# Making a Case for Scala's case classes

If you are like me that is fed-up with writing or generating those getters / setters in your domain objects or Data Transfer Objects or Value Objects, deferring the process of writing at compile time is definitely a boon. Scala's case classes does exactly that. Some noteworthy things to know about Scala case classes.

1. They are defined with the keyword case and are always immutable in nature because the parameters are val's implicitly!
1case class Person(name: String, age: Int)


Now you could of course make the parameter as var, but be warned that your equals and hashCode behavior that you implicitly get is not bound to do what you wanted it to do

1. The parameters that are passed to the case classes are treated as final and are instantiated in the class constructor

2. Simple to instantiate! You could also define some defaults to the parameters if you do not want to supply them each and every time

1case class Person(name: String = "MyName", age: Int)
2val person = Person(29) // Would instantiate a person with name = MyName and age = 29

1. Gives you implicitly defined equals and hashCode implementation

2. You can decompose them using Scala's pattern matching feature, the reason you can pattern match a case class is because you also get the unapply method implemented for all your case classes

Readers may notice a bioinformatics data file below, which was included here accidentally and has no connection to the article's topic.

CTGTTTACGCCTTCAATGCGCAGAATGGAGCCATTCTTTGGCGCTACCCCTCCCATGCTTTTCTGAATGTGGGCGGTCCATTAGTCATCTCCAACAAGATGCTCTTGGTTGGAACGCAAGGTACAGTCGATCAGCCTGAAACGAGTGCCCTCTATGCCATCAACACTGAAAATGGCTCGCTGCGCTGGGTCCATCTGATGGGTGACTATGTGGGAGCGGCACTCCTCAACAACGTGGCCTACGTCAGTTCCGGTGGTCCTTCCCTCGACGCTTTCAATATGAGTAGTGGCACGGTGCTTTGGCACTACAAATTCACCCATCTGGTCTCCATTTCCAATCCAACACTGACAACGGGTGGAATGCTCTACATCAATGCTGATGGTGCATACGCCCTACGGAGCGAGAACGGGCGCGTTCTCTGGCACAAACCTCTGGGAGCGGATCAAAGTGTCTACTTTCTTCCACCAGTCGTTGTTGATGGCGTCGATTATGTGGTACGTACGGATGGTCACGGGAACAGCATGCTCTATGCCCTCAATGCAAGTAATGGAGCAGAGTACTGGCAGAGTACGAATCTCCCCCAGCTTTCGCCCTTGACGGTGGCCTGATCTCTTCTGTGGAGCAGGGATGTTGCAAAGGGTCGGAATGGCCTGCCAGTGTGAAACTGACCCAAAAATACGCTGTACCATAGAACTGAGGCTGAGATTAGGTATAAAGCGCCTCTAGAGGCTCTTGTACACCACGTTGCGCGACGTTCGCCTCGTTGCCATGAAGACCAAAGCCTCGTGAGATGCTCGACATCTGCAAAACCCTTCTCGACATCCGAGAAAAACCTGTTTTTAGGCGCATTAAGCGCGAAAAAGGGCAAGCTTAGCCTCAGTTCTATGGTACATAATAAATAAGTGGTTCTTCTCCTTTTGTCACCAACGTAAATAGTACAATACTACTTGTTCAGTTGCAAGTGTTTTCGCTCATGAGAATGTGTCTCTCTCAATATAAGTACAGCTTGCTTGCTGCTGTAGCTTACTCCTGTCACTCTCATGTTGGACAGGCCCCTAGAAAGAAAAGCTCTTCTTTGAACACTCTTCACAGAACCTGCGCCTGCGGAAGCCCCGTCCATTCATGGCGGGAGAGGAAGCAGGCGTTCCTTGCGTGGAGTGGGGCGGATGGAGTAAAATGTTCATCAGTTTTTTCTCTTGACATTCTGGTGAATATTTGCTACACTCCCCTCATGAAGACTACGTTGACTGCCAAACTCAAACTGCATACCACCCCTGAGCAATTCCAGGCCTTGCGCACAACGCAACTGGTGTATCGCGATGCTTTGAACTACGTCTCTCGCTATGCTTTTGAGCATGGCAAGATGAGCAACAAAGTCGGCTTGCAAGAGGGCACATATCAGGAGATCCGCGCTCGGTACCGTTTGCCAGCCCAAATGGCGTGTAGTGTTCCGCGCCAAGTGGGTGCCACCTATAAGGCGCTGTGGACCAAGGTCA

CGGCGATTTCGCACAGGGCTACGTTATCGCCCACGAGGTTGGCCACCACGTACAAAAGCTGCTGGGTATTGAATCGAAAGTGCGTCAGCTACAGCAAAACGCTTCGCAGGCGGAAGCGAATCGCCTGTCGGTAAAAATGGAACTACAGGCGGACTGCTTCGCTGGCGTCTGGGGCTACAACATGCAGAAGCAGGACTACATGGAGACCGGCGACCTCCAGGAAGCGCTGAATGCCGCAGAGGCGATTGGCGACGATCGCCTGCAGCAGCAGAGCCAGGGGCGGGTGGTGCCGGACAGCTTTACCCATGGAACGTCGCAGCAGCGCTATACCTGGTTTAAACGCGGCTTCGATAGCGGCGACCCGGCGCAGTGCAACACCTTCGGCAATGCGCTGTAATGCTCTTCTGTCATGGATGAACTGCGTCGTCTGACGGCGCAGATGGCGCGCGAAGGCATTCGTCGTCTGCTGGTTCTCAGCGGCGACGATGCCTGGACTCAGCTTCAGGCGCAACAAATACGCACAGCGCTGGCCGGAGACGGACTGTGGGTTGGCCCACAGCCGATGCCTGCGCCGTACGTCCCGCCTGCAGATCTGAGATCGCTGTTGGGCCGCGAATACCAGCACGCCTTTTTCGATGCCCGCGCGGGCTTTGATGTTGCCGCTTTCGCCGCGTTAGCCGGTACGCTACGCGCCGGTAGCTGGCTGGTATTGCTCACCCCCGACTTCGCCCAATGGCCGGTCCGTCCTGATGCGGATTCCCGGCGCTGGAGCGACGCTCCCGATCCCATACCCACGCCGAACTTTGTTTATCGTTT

3. The getter methods are generated by default for you and if you have any var's as parameters, a setter method is also generated for that parameter that is declared as a var. But please don't try to mutate in a case class!

With all that said, let's now do a simple pattern matching snippet using a case classes:

1abstract class Animal(age: Int)
2case class Dog(name: String, age: Int) extends Animal(age)
3case class Elephant(name: String, age: Int, sex: String) extends Animal(age)


We have now defined two case classes each with its own set of properties. Here is how pattern matching could then be applied:

 1def patternMatchAnimal(animal: Animal) = animal match {
2  case d: Dog => println("that was just Any Dog")
3  case d: Dog("MyDog", _) => println("that was indeed My Dog")
4  case e: Elephant(_, 100, _) => println("Wow! that elephant lived 100 years")
5  case _ => println("Were you a human! well not really")
6}
7
8patternMatchAnimal(Dog("AnyDog", 2)) // prints -> that was just Any Dog
9patternMatchAnimal(Dog("MyDog", 2))  // prints -> that was indeed My Dog
10patternMatchAnimal(Elephant("Ele", 100, "M")) // prints -> Wow! that elephant lived 100 years
11patternMatchAnimal(Elephant("Ele", 101, "M")) // prints -> Were you a human! well not really


Having said that, there is much more to case classes. Have a look at any Scala text to read more on Scala case classes!